Non-teachers turn primary heads under new scheme

No classroom experience required for new fast-track course that critics say will breed 'resentment'
9th April 2010, 1:00am
Kerra Maddern


Non-teachers turn primary heads under new scheme

Non-teachers could be taking up heads' positions in primary and special schools within just four years if new Government plans to radically change the way school leaders are trained take off.

Classroom experience will not be a prerequisite for those participating in a new fast-track course being developed by the National College.

But current school leaders say employing those without teaching qualifications to do the top job will cause "resentment". Those behind the scheme counter that only "exceptional" candidates will be accepted on to Tomorrow's Heads.

About 170 people a year will participate in the programme, which is made up of one-to-one coaching and residential courses.

Employing heads who are not trained teachers has so far not been a success. Peter Noble, a former NHS manager, left the role of chief executive at the Richard Rose Federation in Carlisle after one of his schools was overwhelmed by problems and put into special measures by inspectors.

But National College bosses insist recruiting non-teachers will help solve difficulties finding people to lead primary and special schools.

Maxine Evans, head of Rush Common Primary School in Abingdon, helped develop the fast-track programme, which is described as intensive and "highly challenging".

She left teaching to become a sales and marketing director for computer firm RM but went back into school to become a business manager and then trained to become a head.

"We need to deal with the fact we have an ageing generation of headteachers, we need to recruit outstanding replacements," Mrs Evans said. "It (the course) challenges the common view of school leadership. Why not target those who don't have a lot of teaching experience but have high aspirations? We want to attract those who are interested in developing their leadership skills."

This is the first attempt by the National College to run a fast-track course since a previous version was scrapped two years ago because it was too expensive - costing #163;43,000 per participant. Tomorrow's Heads will cost #163;11 million a year.

The National Association of Headteachers has campaigned against appointing school leaders with no classroom experience.

Mike Welsh, vice president, said that the course was an attempt to "cut corners".

"Those who are not trained teachers will not be able to raise standards, this is a way of having a 'chief executive' style role, which is wrong," he said.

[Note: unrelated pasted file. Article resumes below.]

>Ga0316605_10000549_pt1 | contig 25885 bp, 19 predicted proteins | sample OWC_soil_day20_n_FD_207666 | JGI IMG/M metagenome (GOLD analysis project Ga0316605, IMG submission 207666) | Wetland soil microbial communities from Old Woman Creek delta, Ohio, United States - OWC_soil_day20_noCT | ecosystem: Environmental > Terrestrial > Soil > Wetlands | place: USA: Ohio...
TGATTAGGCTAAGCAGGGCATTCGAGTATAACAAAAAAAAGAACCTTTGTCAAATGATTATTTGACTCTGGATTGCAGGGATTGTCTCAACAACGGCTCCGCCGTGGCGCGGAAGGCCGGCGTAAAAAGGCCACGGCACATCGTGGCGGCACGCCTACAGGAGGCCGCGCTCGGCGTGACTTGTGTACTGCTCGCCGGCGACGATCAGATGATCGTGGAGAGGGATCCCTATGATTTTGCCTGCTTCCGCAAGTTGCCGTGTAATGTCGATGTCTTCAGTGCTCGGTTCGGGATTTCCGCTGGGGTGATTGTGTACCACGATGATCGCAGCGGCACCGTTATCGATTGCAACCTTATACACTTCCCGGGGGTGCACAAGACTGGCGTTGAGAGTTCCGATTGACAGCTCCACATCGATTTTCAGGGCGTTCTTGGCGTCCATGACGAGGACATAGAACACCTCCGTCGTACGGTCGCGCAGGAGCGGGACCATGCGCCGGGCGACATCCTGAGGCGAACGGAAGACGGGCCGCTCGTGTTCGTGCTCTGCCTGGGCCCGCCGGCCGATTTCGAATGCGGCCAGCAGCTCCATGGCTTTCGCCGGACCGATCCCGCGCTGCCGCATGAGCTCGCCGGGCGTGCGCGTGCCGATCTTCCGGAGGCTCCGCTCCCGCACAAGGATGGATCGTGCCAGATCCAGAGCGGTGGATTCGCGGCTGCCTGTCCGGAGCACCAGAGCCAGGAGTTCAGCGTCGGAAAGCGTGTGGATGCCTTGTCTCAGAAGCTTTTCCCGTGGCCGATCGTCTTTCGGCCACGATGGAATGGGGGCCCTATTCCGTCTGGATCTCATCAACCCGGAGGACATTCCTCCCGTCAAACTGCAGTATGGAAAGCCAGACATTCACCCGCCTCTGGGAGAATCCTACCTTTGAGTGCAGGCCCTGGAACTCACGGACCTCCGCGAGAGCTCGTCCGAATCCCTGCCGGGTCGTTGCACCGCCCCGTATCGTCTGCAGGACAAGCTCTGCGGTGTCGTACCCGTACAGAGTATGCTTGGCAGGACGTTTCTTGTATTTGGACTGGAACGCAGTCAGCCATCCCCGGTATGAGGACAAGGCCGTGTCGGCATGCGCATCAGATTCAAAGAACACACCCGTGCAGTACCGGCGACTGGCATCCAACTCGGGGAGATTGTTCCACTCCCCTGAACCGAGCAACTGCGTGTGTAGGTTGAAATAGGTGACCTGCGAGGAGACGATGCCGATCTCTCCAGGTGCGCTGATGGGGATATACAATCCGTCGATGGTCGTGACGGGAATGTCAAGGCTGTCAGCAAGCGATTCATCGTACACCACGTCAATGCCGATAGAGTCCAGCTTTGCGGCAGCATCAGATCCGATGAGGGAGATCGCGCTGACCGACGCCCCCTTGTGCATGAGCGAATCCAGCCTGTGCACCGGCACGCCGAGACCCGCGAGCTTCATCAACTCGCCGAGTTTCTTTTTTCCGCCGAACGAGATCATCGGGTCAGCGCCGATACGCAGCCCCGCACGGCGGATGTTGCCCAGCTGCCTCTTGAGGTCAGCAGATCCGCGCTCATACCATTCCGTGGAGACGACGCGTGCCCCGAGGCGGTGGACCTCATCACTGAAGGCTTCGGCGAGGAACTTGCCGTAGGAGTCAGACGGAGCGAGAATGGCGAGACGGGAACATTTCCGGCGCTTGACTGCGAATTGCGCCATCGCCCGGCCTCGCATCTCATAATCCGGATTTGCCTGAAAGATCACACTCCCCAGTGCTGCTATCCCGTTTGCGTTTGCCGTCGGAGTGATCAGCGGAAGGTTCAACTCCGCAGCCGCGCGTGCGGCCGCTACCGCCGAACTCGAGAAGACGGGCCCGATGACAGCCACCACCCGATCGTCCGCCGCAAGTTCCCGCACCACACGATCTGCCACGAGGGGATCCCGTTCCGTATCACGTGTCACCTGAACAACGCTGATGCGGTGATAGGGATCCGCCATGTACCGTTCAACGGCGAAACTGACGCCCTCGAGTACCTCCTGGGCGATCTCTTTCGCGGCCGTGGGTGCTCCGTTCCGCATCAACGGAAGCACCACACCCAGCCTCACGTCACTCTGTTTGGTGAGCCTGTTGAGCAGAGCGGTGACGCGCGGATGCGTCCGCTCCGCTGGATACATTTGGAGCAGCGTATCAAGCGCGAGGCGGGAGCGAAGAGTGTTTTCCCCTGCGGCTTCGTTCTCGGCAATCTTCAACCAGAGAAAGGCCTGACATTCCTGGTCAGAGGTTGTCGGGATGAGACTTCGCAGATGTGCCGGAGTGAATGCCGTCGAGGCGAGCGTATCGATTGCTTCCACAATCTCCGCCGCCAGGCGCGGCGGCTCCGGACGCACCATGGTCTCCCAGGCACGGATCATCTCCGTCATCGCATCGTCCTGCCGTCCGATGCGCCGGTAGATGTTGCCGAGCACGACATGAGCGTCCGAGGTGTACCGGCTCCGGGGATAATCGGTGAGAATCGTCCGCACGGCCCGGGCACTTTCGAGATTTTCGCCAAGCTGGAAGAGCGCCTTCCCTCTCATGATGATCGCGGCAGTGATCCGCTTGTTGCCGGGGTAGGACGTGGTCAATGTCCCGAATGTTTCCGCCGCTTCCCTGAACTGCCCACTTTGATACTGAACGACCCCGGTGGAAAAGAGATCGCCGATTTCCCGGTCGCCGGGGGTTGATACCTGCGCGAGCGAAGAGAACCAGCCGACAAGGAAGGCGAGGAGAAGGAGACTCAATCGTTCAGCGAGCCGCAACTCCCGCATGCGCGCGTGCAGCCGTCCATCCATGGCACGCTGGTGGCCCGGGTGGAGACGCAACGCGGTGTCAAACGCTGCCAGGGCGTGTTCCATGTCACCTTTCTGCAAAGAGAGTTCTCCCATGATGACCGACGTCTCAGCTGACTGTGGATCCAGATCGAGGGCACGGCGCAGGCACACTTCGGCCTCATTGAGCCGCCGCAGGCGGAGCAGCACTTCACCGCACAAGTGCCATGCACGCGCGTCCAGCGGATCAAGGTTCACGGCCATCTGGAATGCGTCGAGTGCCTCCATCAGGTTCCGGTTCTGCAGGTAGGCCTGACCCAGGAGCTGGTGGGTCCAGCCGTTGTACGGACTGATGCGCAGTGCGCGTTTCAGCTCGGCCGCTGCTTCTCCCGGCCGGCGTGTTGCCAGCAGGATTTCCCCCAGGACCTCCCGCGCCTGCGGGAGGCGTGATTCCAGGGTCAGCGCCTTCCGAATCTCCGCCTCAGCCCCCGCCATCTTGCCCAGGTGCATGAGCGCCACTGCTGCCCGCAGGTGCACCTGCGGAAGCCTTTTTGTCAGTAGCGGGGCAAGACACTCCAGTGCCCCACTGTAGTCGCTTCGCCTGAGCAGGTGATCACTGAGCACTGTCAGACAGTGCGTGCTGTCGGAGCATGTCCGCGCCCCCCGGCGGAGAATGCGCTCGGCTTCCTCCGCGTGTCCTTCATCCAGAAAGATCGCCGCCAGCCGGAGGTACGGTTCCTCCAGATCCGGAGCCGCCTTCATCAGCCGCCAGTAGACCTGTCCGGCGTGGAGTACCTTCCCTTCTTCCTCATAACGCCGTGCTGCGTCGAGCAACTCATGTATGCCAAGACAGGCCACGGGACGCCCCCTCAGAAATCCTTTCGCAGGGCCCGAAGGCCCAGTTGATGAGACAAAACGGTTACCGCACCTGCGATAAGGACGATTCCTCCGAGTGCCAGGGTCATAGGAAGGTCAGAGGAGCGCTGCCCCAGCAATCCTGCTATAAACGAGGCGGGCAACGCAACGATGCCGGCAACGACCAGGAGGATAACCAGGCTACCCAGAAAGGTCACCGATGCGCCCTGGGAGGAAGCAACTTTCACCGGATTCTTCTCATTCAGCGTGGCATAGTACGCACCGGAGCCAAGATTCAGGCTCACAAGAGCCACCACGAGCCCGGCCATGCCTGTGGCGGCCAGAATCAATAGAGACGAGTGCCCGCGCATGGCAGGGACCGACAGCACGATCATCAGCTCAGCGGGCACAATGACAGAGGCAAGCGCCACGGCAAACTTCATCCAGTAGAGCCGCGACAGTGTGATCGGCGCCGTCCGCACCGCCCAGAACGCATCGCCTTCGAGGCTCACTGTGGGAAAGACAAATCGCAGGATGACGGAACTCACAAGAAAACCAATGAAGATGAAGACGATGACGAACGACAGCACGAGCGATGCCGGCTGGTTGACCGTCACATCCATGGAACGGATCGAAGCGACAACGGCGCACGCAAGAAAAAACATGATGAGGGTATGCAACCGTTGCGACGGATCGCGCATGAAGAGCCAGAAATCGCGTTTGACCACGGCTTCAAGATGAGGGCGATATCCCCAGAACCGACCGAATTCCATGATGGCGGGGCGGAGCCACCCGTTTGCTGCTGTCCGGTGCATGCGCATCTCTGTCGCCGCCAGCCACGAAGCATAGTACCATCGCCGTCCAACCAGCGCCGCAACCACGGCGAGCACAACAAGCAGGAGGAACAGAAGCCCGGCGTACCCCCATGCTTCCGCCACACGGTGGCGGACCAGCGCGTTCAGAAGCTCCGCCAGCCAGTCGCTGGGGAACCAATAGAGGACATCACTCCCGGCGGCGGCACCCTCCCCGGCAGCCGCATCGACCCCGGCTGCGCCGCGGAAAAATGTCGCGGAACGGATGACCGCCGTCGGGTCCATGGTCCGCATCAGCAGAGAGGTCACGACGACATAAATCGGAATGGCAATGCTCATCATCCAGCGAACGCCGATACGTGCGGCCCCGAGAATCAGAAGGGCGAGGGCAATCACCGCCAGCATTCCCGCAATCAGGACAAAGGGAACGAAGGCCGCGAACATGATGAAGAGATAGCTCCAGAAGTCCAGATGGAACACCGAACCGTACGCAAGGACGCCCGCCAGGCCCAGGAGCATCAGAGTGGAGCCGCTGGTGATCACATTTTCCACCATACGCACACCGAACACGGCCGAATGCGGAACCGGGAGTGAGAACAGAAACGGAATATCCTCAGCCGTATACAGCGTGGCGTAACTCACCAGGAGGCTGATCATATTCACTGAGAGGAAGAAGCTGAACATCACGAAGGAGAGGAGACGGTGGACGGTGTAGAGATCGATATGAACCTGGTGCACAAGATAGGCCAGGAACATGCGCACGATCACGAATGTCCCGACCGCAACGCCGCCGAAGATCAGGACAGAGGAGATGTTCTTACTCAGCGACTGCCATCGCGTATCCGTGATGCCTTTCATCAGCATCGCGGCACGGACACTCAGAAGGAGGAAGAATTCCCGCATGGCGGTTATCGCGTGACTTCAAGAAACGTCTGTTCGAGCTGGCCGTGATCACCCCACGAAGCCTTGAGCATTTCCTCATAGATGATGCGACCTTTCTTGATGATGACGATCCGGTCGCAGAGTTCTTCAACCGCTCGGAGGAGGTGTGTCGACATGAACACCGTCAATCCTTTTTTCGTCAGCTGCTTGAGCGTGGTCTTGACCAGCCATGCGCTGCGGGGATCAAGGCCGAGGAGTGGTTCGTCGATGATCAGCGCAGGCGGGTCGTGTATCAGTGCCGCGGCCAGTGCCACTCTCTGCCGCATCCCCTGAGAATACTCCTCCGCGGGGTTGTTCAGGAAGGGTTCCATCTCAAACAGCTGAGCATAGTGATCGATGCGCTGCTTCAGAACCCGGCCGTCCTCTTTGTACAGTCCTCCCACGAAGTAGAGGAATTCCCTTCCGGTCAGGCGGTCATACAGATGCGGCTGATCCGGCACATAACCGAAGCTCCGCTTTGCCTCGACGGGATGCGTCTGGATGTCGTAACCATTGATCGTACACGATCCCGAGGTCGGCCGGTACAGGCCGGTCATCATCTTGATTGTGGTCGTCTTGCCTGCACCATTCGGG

"It's all in the name headteacher - they should lead teaching and learning. Recruitment difficulties are a separate issue and the best way of solving that is to give heads more support and make the job more attractive."

Chief executive of the National College, Steve Munby, said: "If we want the best education for our children and young people we need to find even more exceptional people."

The other heads' union, ASCL, supports the idea of employing school leaders who are not trained teachers, provided they work in a primary or secondary.

The policy of putting non-teachers in charge of schools was kicked off by a Government-commissioned study into school leadership three years ago, which suggested that splitting the tasks of administrative head and head of teaching and learning would make the job of school leader more feasible, as well as enabling the senior teacher to focus on their role as lead practitioner.

But it also acknowledged that there was considerable opposition to the idea of a non-teacher running a school, and that "professional credibility with the teaching workforce is paramount".


Applicants who apply have to pass cognitive ability tests, a one-day assessment process, give personal references and submit an essay. They will also need a reference from a head.

Those selected will then spend three years training, supported by a "leadership development adviser". They will receive one-to-one coaching, work experience in outstanding schools and residential courses.

After 36 months, Tomorrow's Heads participants will start the National Professional Qualification for Headship - which entitles them to be a school leader. Anyone wanting to do the course who is not a qualified teacher will need at least two years' management experience to take part.

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